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. Last Updated: 07/27/2016

U.S., Russia, China at the Top of the Table

APSergei Garbuzov waving the Russian flag as he and his teammates celebrate their 6-5 victory over Greece for the bronze medal in men's water polo in Athens on Sunday.
ATHENS -- After 16 days of competition and 301 events, the United States finished atop the medal charts for the third straight Summer Olympics, with Russia the overall runner-up and China second in gold medals -- its best showing ever and the leading edge of a surge by Asian teams.

A late comeback saw Russia more than quadruple its gold medal count from a mere six on Tuesday to 27 on Sunday. Russia dipped in golds compared to Sydney, where it won 32, but, despite disappointing performances in swimming and gymnastics, exceeded its overall medal total -- 92 this time compared to 88 in 2000.

President Vladimir Putin said Sunday that Russia's athletes had fulfilled his hopes, Interfax reported.

But the rising stars were undoubtedly the Asian teams.

"These were the games where we saw the awakening of Asia," International Olympic Committee president Jacques Rogge said. "The traditional strong nations that dominate the scene now will have to work extremely hard."

Australian Olympic chief John Coates, whose team finished fourth, said China and Japan "have sent us an ominous warning. They're gearing up for a dominant performance in 2008."

Asia's gains came largely at the expense of Europe. Germany won 48 medals in Athens, nine fewer than in Sydney, while medal hauls also dropped for France, Italy, Poland, Norway, Sweden and the Netherlands. Greece, despite drug scandals and other setbacks, won 16 medals, its best showing since it hosted the first modern Olympics in 1896.

The Americans won the most medals in swimming and track, and finished just one behind Romania in gymnastics. U.S. Olympic Committee chief executive Jim Scherr, who set his team's medal target, said surpassing it was "an exceptional accomplishment" in light of the stiffening competition from Asia and the former Soviet republics.

Yet the U.S. gold medal total of 35 was the lowest since the Montreal Olympics in 1976.

"It's more and more difficult, as time goes on, for U.S. athletes to gain a spot on the podium," Scherr said.

Australia finished with 49 total medals and 17 golds. Avoiding a traditional falloff, it became the first nation ever to increase its gold medal total four years after hosting the Summer Games; the Aussies won 16 golds in Sydney.

On Sunday, in the first major security breach of the Olympics, the leader of the men's marathon was grabbed by an intruder five kilometers from the finish and knocked off the course.

Vanderlei Lima of Brazil was pushed to the curb into the crowd as police tackled the intruder, dressed in a brightly colored costume. Lima was able to get back into the race, but lost precious time and eventually was overtaken by Stefano Baldini of Italy, who won the race in 2 hours, 10 minutes, 54 seconds.

The intruder was arrested. His name was not immediately available.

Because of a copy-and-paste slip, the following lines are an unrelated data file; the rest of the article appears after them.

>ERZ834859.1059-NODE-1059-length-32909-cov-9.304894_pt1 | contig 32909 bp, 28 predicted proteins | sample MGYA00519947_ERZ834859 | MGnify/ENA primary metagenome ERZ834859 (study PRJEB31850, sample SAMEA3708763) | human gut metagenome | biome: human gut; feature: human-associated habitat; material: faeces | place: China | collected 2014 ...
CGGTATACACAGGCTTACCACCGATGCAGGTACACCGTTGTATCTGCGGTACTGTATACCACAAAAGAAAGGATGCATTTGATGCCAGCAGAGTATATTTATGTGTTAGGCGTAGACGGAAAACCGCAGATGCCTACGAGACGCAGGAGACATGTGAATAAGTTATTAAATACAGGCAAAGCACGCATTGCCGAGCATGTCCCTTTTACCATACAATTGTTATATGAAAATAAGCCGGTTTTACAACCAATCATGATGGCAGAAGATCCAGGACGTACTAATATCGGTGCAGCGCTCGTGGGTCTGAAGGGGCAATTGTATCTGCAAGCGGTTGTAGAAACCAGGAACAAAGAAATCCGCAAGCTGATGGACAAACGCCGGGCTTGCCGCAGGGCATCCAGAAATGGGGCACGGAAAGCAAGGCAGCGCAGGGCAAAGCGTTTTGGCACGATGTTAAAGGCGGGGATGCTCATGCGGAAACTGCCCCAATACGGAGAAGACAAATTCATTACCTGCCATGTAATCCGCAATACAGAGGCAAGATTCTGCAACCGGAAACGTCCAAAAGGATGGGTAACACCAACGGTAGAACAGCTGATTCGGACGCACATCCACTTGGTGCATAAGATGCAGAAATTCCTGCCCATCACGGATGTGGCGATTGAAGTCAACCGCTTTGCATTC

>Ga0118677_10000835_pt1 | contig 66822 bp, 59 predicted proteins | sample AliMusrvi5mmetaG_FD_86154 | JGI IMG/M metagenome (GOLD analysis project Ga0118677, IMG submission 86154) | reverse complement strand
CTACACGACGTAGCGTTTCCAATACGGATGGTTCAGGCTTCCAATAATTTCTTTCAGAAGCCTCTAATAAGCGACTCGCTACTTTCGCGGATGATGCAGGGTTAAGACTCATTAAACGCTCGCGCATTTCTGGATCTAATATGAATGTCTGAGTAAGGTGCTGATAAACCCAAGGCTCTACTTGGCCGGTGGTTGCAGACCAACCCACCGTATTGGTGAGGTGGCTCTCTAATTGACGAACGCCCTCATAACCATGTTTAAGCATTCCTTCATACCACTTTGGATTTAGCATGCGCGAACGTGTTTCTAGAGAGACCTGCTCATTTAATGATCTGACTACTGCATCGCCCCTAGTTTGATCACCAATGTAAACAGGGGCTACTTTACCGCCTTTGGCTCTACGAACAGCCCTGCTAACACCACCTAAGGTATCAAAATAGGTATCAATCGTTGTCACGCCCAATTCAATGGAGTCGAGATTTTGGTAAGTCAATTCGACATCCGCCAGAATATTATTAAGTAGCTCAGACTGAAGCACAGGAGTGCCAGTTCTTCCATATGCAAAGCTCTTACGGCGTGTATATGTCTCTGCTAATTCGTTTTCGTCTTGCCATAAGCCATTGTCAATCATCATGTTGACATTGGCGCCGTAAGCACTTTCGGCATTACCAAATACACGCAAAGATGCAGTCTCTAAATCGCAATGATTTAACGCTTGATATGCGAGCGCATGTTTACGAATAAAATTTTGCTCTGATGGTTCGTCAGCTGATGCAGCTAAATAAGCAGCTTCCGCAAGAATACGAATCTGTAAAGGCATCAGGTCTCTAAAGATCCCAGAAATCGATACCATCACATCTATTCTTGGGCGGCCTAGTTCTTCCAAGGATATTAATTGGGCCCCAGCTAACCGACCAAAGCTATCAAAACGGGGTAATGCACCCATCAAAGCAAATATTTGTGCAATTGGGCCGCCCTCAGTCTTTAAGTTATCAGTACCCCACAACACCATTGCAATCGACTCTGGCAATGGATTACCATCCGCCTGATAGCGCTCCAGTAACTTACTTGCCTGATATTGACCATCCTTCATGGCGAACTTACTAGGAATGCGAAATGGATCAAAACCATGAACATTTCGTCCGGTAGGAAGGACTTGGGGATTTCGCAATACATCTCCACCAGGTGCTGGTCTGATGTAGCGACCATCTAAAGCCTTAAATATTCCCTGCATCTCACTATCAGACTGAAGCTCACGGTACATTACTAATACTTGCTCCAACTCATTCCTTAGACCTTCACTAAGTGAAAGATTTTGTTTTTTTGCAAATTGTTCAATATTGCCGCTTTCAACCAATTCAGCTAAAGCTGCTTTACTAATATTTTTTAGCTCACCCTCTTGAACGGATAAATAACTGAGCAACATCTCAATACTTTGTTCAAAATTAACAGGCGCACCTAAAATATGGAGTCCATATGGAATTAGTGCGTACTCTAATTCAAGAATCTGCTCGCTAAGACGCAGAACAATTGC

Mebrahtom Keflezighi of the United States won the silver medal, with Lima getting the bronze, running into the Panathinaiko Stadium to cheers from the crowd.

Despite dire warnings of hijacked airplanes, dirty bombs and killer kites, this was the first major security problem apart from a man in a pastel-blue tutu doing a swan dive into the pool during the diving.

The marathon -- a 42.2-kilometer course that originated in Greece 26 centuries ago -- was the last event of the Athens Olympics. The race began in the village of Marathon, where doomed runner Pheidippides took off with word of a Greek battle victory against the Persians in the fifth century B.C.

After a scandal-ridden two weeks, there were more doping revelations on Sunday.

Two more medals were taken away when Hungarian hammer throw champion Adrian Annus was stripped of his win for failing to take a follow-up doping test -- the third gold to be returned in Athens. Colombian cyclist Maria Luisa Calle Williams also lost her bronze in the points race after testing positive for a stimulant, taking the total number of athletes stripped of their medals to seven.

With Annus' medal annulled, Japan's Koji Murofushi will get the gold for hammer throw, Ivan Tikhon of Belarus moves up to silver, and Turkey's Esref Apak gets the bronze. With Williams losing her points medal, American Erin Mirabella moves up to take the bronze.

And the dispute over the men's individual all-around gymnastics gold medal, which was won by American Paul Hamm, continued. South Korean bronze medalist Yang Tae-young appealed to the Court of Arbitration for Sport to correct a mistake in the results that deprived him of victory.

Drugs aside, the Olympics has surprised its critics.

Rogge praised Athens organizers for defying the skeptics.

"I'm an extremely happy president of the IOC," he said. "We always expressed our confidence in our Greek friends. I've always said I believed there was enough time to finish the preparations in due time. I think our friends have delivered in Athens in a very splendid way."

Rogge said the security -- before Sunday's marathon incident -- had been "flawless." He also noted that ticket sales of 3.55 million had topped the figures from Seoul and Barcelona, international sports federations praised the venues as "outstanding," and global broadcasters reported that TV ratings were up more than 15 percent from Sydney four years ago.

(AP, MT)